Is Army best served by Watchkeeper and Herti UAVs?

Discussion in 'Current Affairs, News and Analysis' started by tekirdag, Aug 4, 2009.

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  1. .

    Are Watchkeeper and Heriti the best UAVs the Army can purchase?

    Herti is a hugely overweight Fregati glider, and you cannot double the design-weight of an airframe without serious control problems (a 747 taking off at 800 odd tonnes??). The Herti weighs some 750 kg with a max payload of 150kg, but does not give an endurance (the most vital statistic). However, based on the engine and weights given, we can assume 19hrs.

    The Watchkeeper looks like a cruise missile with plank wings and shopping-trolly undercarriage, with all the problems that entails. Again, info is sparse, but working from the weights and the engine being used, endurance is likely to be 15hrs. The quoted 30hrs in Flight International is spurious, because the numbers just don't add up. (Unless this is a zero payload figure).

    But is this the best we can do?

    The Gem7, which was demonstrated at Aberporth this year, can out perform these UAVs in all respects. Based on a lightweight single-seat glider, it is:

    At 275 kg, nearly a third of the weight of Herti.
    A max 100kg payload is quite impressive.
    A max endurance of 48 hours is unbeatable (at 50kg payload).

    In addition:
    The Gem7 airframe has a glide ratio of 32:1, twice as good as the Herti and Watchkeeper, which is why it is so efficient (long endurance). You only need to look at Watchkeeper, with its long fuselage and pyloned plank wing, to know it will not fly efficiently.

    The Gem7 payload sits on the CofG, so mission changes are simple. Try that with Watchkeeper, and the thing will either end up on its nose or tail.

    The airframe can be dismantled and packed away in a trailer by two people inside 5 minutes. Can either of the others do that?

    At 275 kilos, the Gem7 is fully air-transportable into theatre.

    Approach speeds are far lower, for easy take-offs and landings.

    The baloon tyre can ensure operations from any farmer's field, something that the tricycle-wheeled Herti and Watchkeeper would find very difficult (especially with shopping-trolly wheels).

    The T tail allows for landing in crops.

    The airframe is supposedly less than a quarter the price of a Watchkeeper or Herti.

    Can the Army not do better than the choice they have made? Or are they going to end up with another very expensive Phoenix?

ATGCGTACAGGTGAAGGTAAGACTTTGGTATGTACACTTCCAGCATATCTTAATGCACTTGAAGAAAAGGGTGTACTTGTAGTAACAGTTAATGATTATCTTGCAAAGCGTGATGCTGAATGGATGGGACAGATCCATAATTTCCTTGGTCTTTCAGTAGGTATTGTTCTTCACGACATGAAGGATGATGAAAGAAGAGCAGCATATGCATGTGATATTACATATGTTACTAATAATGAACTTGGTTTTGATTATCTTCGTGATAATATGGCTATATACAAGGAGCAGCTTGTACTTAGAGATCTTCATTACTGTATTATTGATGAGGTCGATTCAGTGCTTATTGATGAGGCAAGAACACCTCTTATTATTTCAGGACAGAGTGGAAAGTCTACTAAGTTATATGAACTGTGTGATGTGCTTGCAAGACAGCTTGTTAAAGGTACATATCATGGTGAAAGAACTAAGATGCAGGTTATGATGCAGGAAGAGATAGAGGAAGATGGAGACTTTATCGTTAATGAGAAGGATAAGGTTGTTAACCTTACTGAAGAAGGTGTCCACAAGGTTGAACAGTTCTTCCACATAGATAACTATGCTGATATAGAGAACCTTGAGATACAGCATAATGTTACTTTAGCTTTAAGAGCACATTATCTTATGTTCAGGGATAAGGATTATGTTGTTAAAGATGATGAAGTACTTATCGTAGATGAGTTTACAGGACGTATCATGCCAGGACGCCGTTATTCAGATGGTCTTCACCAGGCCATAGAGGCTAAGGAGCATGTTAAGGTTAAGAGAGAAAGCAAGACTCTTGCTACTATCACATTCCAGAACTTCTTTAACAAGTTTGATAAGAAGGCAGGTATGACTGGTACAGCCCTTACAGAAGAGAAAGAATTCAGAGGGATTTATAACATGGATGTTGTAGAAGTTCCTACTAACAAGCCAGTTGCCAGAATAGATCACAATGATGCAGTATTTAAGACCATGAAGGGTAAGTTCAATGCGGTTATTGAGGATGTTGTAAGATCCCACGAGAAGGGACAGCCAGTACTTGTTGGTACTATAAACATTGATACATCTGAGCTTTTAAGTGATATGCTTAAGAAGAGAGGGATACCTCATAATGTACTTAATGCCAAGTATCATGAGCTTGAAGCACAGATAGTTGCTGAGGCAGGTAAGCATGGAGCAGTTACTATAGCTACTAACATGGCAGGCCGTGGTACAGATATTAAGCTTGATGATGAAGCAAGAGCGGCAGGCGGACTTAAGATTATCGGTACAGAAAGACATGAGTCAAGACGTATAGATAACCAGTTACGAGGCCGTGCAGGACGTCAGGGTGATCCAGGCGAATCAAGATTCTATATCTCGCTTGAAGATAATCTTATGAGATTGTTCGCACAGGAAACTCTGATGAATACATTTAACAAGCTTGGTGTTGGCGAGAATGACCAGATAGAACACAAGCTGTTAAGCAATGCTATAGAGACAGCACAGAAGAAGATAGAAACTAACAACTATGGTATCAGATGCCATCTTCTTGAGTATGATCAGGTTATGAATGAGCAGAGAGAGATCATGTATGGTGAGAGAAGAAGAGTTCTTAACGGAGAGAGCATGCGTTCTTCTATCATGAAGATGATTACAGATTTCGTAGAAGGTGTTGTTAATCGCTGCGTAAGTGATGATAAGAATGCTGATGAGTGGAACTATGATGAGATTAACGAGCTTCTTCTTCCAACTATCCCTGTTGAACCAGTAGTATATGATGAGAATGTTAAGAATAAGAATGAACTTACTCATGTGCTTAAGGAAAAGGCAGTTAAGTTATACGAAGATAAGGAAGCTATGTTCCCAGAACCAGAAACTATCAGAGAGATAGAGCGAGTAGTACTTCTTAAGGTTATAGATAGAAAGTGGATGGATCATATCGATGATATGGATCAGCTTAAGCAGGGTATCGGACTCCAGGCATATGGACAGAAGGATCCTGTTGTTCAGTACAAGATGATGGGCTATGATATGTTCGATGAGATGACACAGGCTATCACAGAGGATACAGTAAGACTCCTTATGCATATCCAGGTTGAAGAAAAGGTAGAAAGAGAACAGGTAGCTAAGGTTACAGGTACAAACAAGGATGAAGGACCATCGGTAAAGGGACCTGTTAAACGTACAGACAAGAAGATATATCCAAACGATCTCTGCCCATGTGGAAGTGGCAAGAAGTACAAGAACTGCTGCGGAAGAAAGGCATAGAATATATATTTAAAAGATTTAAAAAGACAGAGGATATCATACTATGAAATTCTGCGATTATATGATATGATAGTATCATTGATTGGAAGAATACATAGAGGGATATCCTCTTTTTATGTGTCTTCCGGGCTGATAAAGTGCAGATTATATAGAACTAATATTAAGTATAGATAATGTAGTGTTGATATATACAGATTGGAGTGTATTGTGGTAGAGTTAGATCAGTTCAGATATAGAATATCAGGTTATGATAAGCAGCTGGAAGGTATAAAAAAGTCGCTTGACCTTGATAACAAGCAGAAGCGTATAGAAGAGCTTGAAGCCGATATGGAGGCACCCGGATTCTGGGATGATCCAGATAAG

(This critique of the Phoenix is worth reading, simply for the hilarity of it.)


  2. meridian

    meridian LE Good Egg (charities)

    I thought Herti was one of a long series of proof of concepts designed to inform future designs
  3. Herti has not been bought by the Army!
  4. What payload/payloads will the GEM-7 carry?

    "The Gem7 payload sits on the CofG, so mission changes are simple. Try that with Watchkeeper, and the thing will either end up on its nose or tail". Can the GEM-7 switch from EO/IR to SAR/GMTI in flight?

    Despite it's failings Phoenix was still one of the GOC's 3 main battle winners on Telic 1

  5. There's the rub as far as I'm concerned, I don't know how they manage to spend so much on things that don't have to be atall complex or at the cutting edge of technology. I mean, the ones that carry missiles and stay aloft for weeks, fair cop, but I would rather have alot of eyes in the sky that only stay there for a a day than one that can stay up for great lengths of time.

    But then again, any money saved would have to spent bringing defense astates houses up to habitatble standards or giving the TA enough man training days to actually train with. The money is much better wasted on over-spec UAVs.
  7. No, but Watchkeeper has, and it is even worse than the Herti.

    The quoted price is some £15 million a piece, or half the price of a Boeing 737-800. Que? £15 million??

    I think I saw a quoted price on the Gem7 of £1m a piece, so we come back to the argument of trimming the military budget to suit our new impoverished pocket. The Gem is British too, I understand.

  8. Yup, what he said, HERTI is a technology demonstrator that BAE are using to develop their UAS product line. The airframe is based on a motor glider as that's a fairly cheap place to start. They have a track record of flying prototypes (think EAP for Typhoon for instance) and with this being the prototype I don't think it's meant to be a serious contender for sales. They will no doubt sell you one if you ask though - it's called Fury if you want one that carries weapons.